Infective endocarditis: What are predisposing conditions in native valves?

Büchi, Annina Elisabeth; Hoffmann, Mario (2017). Infective endocarditis: What are predisposing conditions in native valves? (Dissertation, Universität Bern, Medizinische Fakultät, Universitätsklinik für Infektiologie, Inselspital Bern)

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The term ‘predisposing heart condition’ is used as an indication of antimicrobial prophylaxis to prevent infective endocarditis (IE) and as a criterion for diagnosing IE according to the modified Duke criteria. Whereas the use of the term for antimicrobial prophylaxis is well defined, the criterion for diagnosing IE is not. The general objective of this thesis is to narrow the definition of a predisposing heart condition in ‘native’ valves for the diagnosis of IE. Therefore, we reviewed the literature and the evidence about specific heart conditions reported to be a risk factor for IE. In parallel, we reviewed the imaging technique available at the time these studies were published and compared the results with imaging from today’s perspectives and current definitions of a specific heart condition (i.e. valvular disease). Finally, we evaluated the knowledge and opinion of clinicians about the term predisposing heart condition. Our literature review included 207 studies, the vast majority of which were descriptive. Only a few studies investigated valve pathology as a risk factor for IE via analytical statistics. In addition, three-quarters of all included studies involved patients who presented with IE prior to the publication of the modified Duke criteria. Studies focussing on mitral valve prolapse (MVP, 116 publications), prior IE (96 publications), and bicuspid aortic valve (BAV, 78 publications) provided the most data. The odds ratio of developing IE for a patient who had previously experienced an episode of it was approximately 2.5. The mean proportion of patients with IE plus a history of previous IE was 8.3% (median 7.1%, interquartile range [IQR] 4.9%–10.2%). One study associated BAV with a higher risk of IE (hazard ratio 6.3). In 77 descriptive studies, a median of approximately 6% of patients with IE had BAV as an underlying condition. Our literature review on the evolution of imaging methods indicated, however, a considerable influence of medical progress on the diagnosis of MVP. Six analytical studies and 90 of the 110 descriptive studies included patients prior to the publication of the modified Duke criteria in 2000. For many years, MVP was diagnosed via auscultation only, and echocardiographic means for diagnosis were used in the late 90s. Therefore, both the risk of developing IE and the proportion of patients with IE and MVP as a predisposing factor could not be quantified. The literature review on mitral valve stenosis (MS, 23 publications) and pathologies involving the pulmonary valve (18 publications) and the tricuspid valve (nine publications) provided little data. These publications had inconsistent results and low proportions of patients with IE had these valve pathologies. The significance of aortic valve stenosis (AS, 46 publications), mitral valve insufficiency (MI, 41 publications), and aortic valve insufficiency (AI, 39 publications) as a predisposing heart condition was difficult to assess from today’s perspective because of the progress made in imaging methods; of these studies, 75.6%, 78.6%, and 79.5%, respectively, included patients prior to the publication of the modified Duke criteria in the year 2000. In addition, except for AS (1989), the categorisation of mild, moderate, and severe valve pathology was established in 1998 or 2006. The publications had considerable heterogeneity with a wide distribution of results. An observational study indicated that with an increased incidence of AS, the risk of developing IE rises. Only one of these 126 publications for these three valve pathologies used analytical statistics. Congenital AS was associated with a higher risk of IE (hazard ratio of 4.9). The results from the literature review parallel those from a survey that we performed to evaluate the knowledge and opinion of clinicians on the term predisposing heart condition. The survey indicated that there is significant uncertainty among clinicians regarding what is considered to be a Duke minor criterion for a predisposing heart condition in a native valve. The results from 318 questionnaires with responses from specialists in the fields of internal medicine, infectious diseases, and cardiology provided a wide range of answers. Their answers also showed that what the participants believed to be a current Duke minor criterion and what they thought should be a minor criterion had a median accordance of 33%. Taken together, these findings demonstrate that there is uncertainty about what is considered a predisposing heart condition for the diagnosis of IE. This uncertainty is demonstrated in our extensive literature review and reflected in our survey among clinicians. The vast majority of studies used only descriptive statistics and included patients prior to the publication of the modified Duke criteria (2000). The tremendous progress in imaging methods and categorisation of valve pathologies since then makes it difficult to interpret the literature review analyses from today’s perspective. Nonetheless, studies on MVP, a prior episode of IE, and BAV had the highest representation in the literature. Among these three pathologies, MVP is most likely to be affected by the evolution of imaging methods, and therefore its risk cannot be quantified. Sensitivity analyses and mathematical models performed on the data obtained in this systematic review may help to further narrow the definition of a predisposing heart condition.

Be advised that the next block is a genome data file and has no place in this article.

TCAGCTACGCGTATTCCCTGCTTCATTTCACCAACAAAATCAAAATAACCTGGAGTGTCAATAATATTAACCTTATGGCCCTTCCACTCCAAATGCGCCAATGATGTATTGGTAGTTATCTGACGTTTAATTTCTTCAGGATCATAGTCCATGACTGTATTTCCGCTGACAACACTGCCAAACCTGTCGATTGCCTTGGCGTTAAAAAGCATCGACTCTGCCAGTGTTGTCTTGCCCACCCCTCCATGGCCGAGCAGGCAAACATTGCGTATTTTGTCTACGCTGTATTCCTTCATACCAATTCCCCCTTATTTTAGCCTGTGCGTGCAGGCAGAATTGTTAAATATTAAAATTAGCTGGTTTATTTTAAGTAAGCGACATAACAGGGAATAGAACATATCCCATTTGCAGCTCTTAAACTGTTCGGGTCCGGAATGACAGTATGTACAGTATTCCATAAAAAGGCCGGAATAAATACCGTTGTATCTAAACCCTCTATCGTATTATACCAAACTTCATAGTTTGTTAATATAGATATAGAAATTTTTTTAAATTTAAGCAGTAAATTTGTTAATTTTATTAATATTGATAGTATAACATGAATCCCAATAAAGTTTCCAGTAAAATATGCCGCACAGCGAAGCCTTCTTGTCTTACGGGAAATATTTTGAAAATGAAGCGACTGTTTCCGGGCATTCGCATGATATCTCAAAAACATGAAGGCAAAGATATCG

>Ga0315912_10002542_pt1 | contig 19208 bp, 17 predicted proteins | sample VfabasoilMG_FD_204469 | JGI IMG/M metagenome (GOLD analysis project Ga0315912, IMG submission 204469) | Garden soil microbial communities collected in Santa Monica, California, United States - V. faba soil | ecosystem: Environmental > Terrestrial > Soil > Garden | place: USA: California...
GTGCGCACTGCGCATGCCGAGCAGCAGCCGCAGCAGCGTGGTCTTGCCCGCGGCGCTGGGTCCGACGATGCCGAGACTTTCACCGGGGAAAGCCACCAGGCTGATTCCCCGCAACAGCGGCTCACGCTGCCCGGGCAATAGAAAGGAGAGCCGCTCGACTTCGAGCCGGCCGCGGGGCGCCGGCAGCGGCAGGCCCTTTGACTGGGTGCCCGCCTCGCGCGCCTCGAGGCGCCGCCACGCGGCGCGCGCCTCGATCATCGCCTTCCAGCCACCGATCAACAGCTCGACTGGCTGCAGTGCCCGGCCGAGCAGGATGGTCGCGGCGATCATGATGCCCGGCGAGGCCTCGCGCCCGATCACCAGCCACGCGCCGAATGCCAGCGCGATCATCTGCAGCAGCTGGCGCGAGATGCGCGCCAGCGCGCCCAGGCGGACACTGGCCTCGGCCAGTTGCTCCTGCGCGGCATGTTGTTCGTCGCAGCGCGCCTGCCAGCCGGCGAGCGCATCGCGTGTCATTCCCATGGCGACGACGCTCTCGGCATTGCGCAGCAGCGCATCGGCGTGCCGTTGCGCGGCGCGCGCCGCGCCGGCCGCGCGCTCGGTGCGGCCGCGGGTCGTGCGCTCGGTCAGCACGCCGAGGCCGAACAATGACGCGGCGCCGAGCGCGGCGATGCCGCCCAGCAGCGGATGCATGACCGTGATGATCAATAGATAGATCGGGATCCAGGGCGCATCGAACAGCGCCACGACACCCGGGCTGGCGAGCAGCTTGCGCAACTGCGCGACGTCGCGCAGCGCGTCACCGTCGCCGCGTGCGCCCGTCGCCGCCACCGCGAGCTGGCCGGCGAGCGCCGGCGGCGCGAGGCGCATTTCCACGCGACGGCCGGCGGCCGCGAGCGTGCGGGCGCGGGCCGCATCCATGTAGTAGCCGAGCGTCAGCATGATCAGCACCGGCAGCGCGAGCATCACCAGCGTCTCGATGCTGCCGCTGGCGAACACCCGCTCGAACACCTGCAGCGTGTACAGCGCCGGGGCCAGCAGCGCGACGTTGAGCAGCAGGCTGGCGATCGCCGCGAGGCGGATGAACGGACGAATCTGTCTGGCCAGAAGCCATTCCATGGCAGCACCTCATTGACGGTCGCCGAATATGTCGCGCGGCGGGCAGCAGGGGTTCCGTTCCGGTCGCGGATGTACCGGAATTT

Item Type:

Thesis (Dissertation)

Division/Institute:

04 Faculty of Medicine > Service Sector > Institute for Infectious Diseases
04 Faculty of Medicine > Department of Haematology, Oncology, Infectious Diseases, Laboratory Medicine and Hospital Pharmacy (DOLS) > Clinic of Infectiology

UniBE Contributor:

Sendi, Parham

Subjects:

500 Science > 570 Life sciences; biology
600 Technology > 610 Medicine & health

Language:

English

Submitter:

Igor Hammer

Date Deposited:

18 Sep 2017 14:10

Last Modified:

05 Apr 2018 08:31

URN:

urn:nbn:ch:bel-bes-2919

Additional Information:

e-Dissertation (edbe)

BORIS DOI:

10.7892/boris.105476

URI:

https://boris.unibe.ch/id/eprint/105476